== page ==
HISTORY is full of jobs that took an immense physical toll on employees, from miners and construction workers through to those who suffered “phossy jaw” (a destruction of the jawbone) in the match factories of the late 19th and early 20th centuries. But it is only in the past couple of decades that workers’ mental health has become more widely discussed and understood. The first World Mental Health Day was organised in 1992; the latest was marked on October 10th. Charity campaigns, like “time to change” in Britain, try to remove the stigma associated with mental health problems. Here in Australia it is Mental Health Awareness Month in October.
Those problems are widespread. A recent review of studies in Europe found that 38% of the EU’s population suffers from a mental disorder (on a broad definition, ranging from anxiety to drug dependence) each year. As well as severe distress, this inevitably leads to absenteeism and poor performance. The World Health Organisation (WHO) estimates that mental-health troubles cost the global economy $1trn a year in lost output.
In a survey of American workers, 63% of respondents reported that stress in the workplace had a significant impact on their mental and behavioural health. According to a study by the Confederation of British Industry, which represents big businesses, 40% of employers in 2017 reported that more than 5% of their workforce had a mental-health issue. That was nearly a fourfold increase on a similar survey conducted in 2013.
This higher figure may actually be an encouraging sign. As the stigma surrounding mental illness fades, more people may be willing to admit to it. Society has certainly come a long way in its treatment of mental health. When my father suffered from depression after losing out from a job reshuffle in the 1960s, the doctors suggested electric-shock treatment. My husband’s grandmother suffered from severe post-natal depression in the 1920s; she was placed in a mental home and never saw her child again.
Nowadays treatment is much more likely to be associated with pharmaceuticals (though admittedly this can bring its own problems, notably the risk of addiction) and with therapy. Workers are more inclined to accept help if they feel the treatment regime will be considerate. “Cognitive behavioural therapy”, which teaches people to bypass unhelpful thoughts, has few negative connotations.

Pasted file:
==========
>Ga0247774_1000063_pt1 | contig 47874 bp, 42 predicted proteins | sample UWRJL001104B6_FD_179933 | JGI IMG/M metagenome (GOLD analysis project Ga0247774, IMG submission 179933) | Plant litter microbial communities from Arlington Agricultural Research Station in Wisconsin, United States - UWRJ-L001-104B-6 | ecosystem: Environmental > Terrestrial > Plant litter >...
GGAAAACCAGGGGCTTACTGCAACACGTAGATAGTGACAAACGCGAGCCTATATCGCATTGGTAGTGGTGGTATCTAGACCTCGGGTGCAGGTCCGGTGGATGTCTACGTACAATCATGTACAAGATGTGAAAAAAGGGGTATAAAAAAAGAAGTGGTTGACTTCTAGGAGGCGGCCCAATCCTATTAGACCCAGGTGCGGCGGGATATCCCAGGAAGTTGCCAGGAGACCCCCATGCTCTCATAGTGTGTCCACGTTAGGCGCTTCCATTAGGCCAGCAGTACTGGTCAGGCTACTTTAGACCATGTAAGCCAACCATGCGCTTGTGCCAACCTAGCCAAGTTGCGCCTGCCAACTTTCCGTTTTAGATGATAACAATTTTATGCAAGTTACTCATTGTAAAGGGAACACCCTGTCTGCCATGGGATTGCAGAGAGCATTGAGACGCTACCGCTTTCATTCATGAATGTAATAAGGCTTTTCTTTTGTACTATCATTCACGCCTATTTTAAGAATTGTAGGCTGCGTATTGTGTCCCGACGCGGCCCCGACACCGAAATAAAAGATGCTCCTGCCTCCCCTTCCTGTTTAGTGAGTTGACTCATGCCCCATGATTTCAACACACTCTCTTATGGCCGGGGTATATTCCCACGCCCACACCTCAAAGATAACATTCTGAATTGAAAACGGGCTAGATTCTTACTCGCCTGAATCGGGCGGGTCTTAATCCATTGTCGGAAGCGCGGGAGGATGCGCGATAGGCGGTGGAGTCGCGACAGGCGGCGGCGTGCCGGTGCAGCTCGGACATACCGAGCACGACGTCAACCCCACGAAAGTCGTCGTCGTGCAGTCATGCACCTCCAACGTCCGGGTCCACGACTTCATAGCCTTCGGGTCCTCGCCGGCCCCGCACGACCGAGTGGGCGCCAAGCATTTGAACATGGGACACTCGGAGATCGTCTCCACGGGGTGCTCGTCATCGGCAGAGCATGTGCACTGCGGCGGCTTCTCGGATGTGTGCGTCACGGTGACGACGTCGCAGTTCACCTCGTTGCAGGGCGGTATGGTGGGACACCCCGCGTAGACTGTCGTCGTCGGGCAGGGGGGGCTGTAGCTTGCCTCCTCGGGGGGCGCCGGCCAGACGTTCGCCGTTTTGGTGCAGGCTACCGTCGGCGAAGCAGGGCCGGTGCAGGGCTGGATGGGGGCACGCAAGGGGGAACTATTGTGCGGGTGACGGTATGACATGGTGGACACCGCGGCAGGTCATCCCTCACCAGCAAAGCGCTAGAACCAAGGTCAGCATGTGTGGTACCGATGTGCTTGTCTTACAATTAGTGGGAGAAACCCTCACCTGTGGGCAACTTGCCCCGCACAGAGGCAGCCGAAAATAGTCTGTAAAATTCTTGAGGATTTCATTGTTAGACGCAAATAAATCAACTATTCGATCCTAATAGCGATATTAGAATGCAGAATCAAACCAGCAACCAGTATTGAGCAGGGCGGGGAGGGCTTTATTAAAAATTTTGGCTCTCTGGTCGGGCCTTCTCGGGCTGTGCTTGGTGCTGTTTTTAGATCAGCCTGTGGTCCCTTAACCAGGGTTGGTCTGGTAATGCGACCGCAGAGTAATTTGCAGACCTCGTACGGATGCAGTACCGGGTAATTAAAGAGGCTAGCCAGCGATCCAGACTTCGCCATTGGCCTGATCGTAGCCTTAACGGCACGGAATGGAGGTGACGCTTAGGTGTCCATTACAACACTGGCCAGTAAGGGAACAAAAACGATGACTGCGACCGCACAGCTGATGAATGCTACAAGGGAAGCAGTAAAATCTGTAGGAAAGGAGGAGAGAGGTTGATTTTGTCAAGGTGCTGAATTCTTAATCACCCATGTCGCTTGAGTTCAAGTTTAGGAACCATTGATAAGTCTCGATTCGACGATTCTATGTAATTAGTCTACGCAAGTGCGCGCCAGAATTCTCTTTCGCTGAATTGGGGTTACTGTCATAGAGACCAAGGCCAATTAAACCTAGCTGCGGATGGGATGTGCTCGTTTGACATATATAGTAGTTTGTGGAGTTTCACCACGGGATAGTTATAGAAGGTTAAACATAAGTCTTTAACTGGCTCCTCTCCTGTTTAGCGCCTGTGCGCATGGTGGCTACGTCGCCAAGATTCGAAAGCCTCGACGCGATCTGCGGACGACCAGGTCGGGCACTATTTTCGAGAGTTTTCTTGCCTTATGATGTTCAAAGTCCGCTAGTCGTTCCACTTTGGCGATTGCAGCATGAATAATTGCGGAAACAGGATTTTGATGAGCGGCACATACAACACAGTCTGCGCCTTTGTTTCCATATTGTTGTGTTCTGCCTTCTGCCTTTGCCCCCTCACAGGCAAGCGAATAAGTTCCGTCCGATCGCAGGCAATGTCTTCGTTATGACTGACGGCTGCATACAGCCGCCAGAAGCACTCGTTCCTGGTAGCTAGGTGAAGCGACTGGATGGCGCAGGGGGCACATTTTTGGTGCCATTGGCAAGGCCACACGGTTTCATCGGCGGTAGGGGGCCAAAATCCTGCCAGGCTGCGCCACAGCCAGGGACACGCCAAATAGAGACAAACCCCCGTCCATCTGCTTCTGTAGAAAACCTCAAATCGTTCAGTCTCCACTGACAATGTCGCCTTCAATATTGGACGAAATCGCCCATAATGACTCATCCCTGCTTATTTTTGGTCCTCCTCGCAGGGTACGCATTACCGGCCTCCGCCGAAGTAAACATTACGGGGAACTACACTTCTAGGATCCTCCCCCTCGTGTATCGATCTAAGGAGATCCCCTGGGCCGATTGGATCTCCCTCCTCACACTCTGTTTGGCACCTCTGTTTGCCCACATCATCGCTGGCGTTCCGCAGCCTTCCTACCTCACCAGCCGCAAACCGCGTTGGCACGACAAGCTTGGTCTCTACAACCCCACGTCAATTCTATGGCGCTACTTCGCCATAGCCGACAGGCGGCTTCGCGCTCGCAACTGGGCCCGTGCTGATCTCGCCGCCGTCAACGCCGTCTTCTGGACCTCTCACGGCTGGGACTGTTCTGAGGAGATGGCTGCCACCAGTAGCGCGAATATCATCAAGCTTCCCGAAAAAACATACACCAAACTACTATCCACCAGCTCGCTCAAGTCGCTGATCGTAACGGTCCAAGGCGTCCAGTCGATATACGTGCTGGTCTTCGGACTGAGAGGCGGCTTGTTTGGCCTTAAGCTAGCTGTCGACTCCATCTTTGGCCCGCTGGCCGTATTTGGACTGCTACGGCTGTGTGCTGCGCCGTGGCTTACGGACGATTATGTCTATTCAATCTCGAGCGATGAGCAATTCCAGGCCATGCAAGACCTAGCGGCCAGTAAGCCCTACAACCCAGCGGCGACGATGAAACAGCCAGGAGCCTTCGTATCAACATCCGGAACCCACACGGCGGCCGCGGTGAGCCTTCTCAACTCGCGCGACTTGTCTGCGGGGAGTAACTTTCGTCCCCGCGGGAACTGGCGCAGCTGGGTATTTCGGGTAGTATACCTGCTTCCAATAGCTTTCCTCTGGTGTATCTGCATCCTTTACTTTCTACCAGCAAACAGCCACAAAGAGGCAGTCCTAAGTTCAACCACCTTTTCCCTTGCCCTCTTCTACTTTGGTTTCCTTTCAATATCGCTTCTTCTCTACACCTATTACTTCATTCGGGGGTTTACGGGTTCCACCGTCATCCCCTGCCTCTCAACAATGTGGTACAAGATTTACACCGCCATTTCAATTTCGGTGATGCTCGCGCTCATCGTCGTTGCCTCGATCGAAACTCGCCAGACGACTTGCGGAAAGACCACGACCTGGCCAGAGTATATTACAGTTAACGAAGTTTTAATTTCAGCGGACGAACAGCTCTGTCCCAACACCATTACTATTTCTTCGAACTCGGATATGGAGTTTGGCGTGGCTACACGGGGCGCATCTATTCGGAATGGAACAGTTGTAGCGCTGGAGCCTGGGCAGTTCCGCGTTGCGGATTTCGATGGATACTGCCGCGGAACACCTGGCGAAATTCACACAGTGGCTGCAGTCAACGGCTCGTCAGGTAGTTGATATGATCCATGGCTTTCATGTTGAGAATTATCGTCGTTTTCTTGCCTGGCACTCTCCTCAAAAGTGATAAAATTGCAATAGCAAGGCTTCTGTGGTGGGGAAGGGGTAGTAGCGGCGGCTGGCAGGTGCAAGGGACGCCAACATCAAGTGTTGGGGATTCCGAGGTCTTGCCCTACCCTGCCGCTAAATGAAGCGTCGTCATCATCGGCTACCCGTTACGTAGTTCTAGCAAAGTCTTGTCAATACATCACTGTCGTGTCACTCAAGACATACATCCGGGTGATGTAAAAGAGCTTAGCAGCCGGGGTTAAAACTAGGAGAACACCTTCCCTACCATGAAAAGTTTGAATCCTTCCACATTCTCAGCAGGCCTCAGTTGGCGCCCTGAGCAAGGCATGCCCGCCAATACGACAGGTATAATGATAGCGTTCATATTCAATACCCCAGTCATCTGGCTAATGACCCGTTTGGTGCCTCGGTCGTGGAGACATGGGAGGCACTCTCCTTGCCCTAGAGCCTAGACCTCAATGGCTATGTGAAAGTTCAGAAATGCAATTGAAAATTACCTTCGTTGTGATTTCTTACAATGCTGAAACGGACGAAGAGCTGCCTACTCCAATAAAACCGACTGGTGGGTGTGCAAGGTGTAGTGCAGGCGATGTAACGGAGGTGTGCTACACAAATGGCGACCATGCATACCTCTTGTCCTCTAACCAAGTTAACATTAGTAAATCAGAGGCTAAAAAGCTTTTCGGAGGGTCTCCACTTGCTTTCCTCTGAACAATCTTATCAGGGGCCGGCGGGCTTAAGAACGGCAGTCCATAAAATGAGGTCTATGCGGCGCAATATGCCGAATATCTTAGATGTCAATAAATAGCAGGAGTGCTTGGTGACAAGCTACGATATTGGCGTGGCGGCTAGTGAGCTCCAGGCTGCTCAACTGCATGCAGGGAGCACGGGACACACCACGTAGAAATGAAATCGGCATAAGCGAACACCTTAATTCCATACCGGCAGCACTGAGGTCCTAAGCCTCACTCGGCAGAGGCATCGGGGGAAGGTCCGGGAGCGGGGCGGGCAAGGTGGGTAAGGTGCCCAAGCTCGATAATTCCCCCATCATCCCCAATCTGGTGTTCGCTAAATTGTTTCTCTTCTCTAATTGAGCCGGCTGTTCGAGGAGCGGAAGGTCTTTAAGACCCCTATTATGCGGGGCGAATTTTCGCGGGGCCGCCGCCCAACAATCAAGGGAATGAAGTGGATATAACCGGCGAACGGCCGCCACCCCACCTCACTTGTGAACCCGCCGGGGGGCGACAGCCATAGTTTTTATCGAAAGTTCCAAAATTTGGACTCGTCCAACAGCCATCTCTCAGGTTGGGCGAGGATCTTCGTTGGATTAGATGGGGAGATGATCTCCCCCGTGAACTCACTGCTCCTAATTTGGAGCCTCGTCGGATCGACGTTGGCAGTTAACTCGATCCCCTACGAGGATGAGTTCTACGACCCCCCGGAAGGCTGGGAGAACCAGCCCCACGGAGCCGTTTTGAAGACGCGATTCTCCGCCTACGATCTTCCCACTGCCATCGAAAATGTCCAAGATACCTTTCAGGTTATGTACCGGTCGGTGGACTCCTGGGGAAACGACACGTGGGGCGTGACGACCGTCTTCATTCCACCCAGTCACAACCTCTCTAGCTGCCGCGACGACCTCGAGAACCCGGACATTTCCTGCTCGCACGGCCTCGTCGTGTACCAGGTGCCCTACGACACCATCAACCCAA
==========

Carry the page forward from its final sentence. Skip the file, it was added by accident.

The business world has also made great strides in dealing with mental health. A 2017 report by Business in the Community, a British charity, for example, found that 53% of workers said they felt comfortable about discussing mental-health issues at work. But plenty of progress still needs to be made. Only 13% of those with a problem felt they would be able to discuss it with their line manager.
Zain Sikafi, a British doctor, has set up Mynurva, an online therapy service that schedules appointments after 5pm and at weekends, so that people can get help outside office hours. He says that people are reluctant to tell their friends and colleagues that they need therapy. That is why Mynurva has no app: it would be permanently visible on users’ phones. One approach that might encourage greater understanding, Dr Sikafi suggests, would be a change of terminology. Terms like “mental illness” are still associated with some severe conditions.
Some companies have a long-hours culture; others insist on near-continuous contact with their employees through their smartphones. That makes it very hard for workers to escape stress and to devote their attention to their families or to enjoy activities outside work.
On the other hand, flexitime has become more common, home working may create a calmer environment, and it is more acceptable for men to take time off for family events. And a reticence to talk about mental health in front of the boss may be unnecessary. Executives are people, too. A study by BUPA, a health insurer, of global business leaders found that 64% had suffered a mental-health issue at some point. That ought to make them sympathetic to staff in the same situation.
In theory, a more humane approach should be good for managers and workers for other reasons as well. The WHO says that “workplaces that promote mental health and support people with mental disorders are more likely to reduce absenteeism, increase productivity and benefit from associated economic gains.” Just the ability to talk freely about stress or anxiety may reduce the problem. Perhaps in future workers will be no more reluctant to reveal a mental condition than to report a broken bone or a dose of the flu.
Source: The Economist